When it comes to online business and web security, choosing a good web hosting is half of the battle. The adage, you pay peanuts, you get monkeys, has never been more accurate. There are various types of hosting out there and it is important to know what to look for when choosing a good web hosting.
Security should be baked into the business, not sprinkled over
There are various types of web hosting available on the market. Those worth mentioning are as follows: Shared; Virtual Private Server (VPS); Dedicated; Cloud; WordPress and Email. Surely you might have come across one or two of them online. Now, which one is more secure? The truth of the matter is that any hosting service provider that offers a power-user-access capability, thus allowing web security professionals to configure and harden the settings, is the ideal host.
The first one, the most pervasive type of web hosting, is known as shared hosting. There is a balance between cost and risk with shared hosting. Imagine that you rent a flat in a block of flats. In this analogy, the flat is your website, and the building is your server. You get the picture? So, you share energy, water and many other common supplies with the whole building. If that is a problem in the flat above you, fire, flooding, or power outage, for instance, you will probably share that too. But it was the cheaper option. Very simple concept, as multiple sites are hosted on the same server, yes you get lower cost but also great risk too. Undoubtedly, you get the most common features, such as PHP, MySQL, and so forth, but you have limited flexibility and control. The general recommendation that shared hosting is best suited for blogs and smaller websites.
VPS hosting generally comes with greater cost than shared hosting, however, the risk level is low as each site or account is hosted in its own virtual container, hence the name, Virtual Private Server. Typically, with virtual hosting you can access root files. Alongside greater control; more flexibility and much better performance than shared hosting. Generally, VPS’s are recommended for larger sites where more control is needed.
Now if you want to have complete control over the web server and the entire server, then you probably need to get a dedicated hosting for your websites. Surely, it’s more expensive than other options. More importantly, it requires an operator with a solid understanding of server software. Usually, dedicated hosting plans are recommended for larger sites with custom builds where control is a must. But remember the analogy? now you have your own house, so no sharing your resources and common areas with other noisy/pesky neighbours.
There is also WordPress hosting which is specifically for sites using the WordPress content management system. Many WordPress hosts automatically handle platform specific needs like updates to the CMS, automatic backups and other back-end support. This is ideal for those who want to use the WordPress platform but have less technical back-end knowledge. Again, you get what you pay for. WordPress hosting often comes with some default security settings. And securing a WordPress website is a topic on its own and should be done by a professional.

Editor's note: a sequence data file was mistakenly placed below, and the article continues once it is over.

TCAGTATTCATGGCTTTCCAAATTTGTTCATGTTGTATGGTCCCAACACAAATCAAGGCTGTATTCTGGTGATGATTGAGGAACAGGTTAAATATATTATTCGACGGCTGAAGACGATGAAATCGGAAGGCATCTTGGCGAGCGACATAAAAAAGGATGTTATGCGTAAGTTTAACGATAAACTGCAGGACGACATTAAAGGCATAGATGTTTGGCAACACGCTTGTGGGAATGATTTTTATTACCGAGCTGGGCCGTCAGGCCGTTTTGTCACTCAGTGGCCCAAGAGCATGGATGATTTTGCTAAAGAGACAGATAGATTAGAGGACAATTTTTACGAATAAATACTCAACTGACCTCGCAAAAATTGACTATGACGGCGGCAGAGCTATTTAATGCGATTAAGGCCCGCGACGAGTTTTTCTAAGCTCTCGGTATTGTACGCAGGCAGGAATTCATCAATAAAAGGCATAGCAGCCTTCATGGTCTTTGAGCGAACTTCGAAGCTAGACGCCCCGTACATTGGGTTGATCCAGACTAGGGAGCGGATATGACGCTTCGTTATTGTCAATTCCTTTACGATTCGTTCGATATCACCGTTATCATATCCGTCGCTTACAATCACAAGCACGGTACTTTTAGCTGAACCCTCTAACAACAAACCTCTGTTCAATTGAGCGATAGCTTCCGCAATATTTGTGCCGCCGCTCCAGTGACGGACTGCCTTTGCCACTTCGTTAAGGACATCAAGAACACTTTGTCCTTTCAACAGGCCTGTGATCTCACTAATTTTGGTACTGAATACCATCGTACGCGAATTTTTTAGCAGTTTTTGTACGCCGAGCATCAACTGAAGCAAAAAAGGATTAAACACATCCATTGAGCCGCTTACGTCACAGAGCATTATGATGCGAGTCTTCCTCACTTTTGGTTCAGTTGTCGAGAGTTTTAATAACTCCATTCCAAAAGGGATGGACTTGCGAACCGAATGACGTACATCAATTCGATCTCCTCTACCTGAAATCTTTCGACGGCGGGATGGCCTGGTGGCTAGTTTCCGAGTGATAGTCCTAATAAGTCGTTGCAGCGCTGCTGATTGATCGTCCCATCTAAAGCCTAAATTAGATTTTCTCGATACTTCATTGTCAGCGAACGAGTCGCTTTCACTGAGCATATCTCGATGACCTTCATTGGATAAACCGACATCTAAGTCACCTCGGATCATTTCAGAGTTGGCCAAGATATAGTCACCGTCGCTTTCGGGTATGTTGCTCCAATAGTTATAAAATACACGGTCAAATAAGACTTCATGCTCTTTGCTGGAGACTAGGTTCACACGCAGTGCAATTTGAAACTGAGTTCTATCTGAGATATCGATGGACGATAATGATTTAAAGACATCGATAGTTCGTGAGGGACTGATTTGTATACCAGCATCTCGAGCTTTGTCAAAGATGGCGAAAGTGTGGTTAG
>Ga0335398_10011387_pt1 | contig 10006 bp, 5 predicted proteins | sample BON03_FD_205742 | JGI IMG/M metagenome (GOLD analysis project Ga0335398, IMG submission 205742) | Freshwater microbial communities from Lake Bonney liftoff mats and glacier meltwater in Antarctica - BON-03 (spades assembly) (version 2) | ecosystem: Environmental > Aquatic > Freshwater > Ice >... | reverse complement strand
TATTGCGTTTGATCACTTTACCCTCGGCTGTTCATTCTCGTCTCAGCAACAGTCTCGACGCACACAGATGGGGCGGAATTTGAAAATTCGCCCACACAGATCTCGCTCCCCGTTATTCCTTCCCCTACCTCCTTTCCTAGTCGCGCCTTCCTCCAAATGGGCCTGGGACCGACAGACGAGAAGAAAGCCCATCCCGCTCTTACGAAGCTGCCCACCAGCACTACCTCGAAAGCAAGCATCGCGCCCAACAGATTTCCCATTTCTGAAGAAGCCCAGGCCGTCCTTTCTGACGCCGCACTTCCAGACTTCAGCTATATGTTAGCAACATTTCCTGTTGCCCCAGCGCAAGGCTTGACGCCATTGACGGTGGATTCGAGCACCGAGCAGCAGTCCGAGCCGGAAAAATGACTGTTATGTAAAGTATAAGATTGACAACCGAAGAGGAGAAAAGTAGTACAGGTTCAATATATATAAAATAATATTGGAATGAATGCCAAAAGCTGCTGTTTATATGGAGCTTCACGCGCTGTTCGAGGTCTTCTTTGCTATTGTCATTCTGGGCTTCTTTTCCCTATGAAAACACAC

Finally, there’s cloud hosting. Cloud hosting is nice because it’s infinitely scalable and typically costs less than other hosting options. It does, however, require a good understanding of cloud software and is ideal for sites with lots of traffic or traffic spikes. If you choose a hosting plan based solely on price, you could be asking for trouble. Attention to the whereabouts of the physical server facility, as GDPR rules might apply by way of storing EU/UK data on non-UK/EU territory. Food for thought on this one and don’t forget to seek professional advice from Cyber Security professionals.
|Blogs and lower to moderate traffic websites
|Larger sites, needing more control & better performance
|Full control over everything
|Massive traffic spikes & surges for less cost
Baseline Security considerations:
Ensure that your nominated hosting provider has one or more of the following crucial security accreditations:
The geographic jurisdiction of the hosting provider is also an important element. As a customer you have obligations around your customer’s data privacy and need to ensure that your hosting provider is compliant with Data Protection regulations – i.e., GDPR, UK DPA-2018
Risk management executives understand that security mustn’t be an afterthought. It must be considered from the early stages of project planning to the launch of a website and beyond. To coin the old security management adage ‘Security should be baked into the business, not sprinkled over’. Without a strong cornerstone foundation, it can be easy to make mistakes that leave your business vulnerable, and the more traditional solution of patching it up as you go along might cost you, your business and your clients a great deal more and that goes beyond sanctions and heavy fines. It will have unforeseen repercussions to the business as a whole – think brand reputation, customer loyalty and subsequently, making the news. On a positive note, by assuring your customers that you handle their personal information appropriately and in a regulated safe manner, you can enjoy the benefits of ROI by strengthening the brand and attaining and retaining satisfied customers.
This is just a summary to get you going in the right direction. Explore the different types of web hosting and what to look for when choosing a quality, affordable web host. Once you know what you’re looking for, this information will help you find the best possible host for your site. Again, consulting web security professionals in the very initial stage of the project is critical and goes without saying.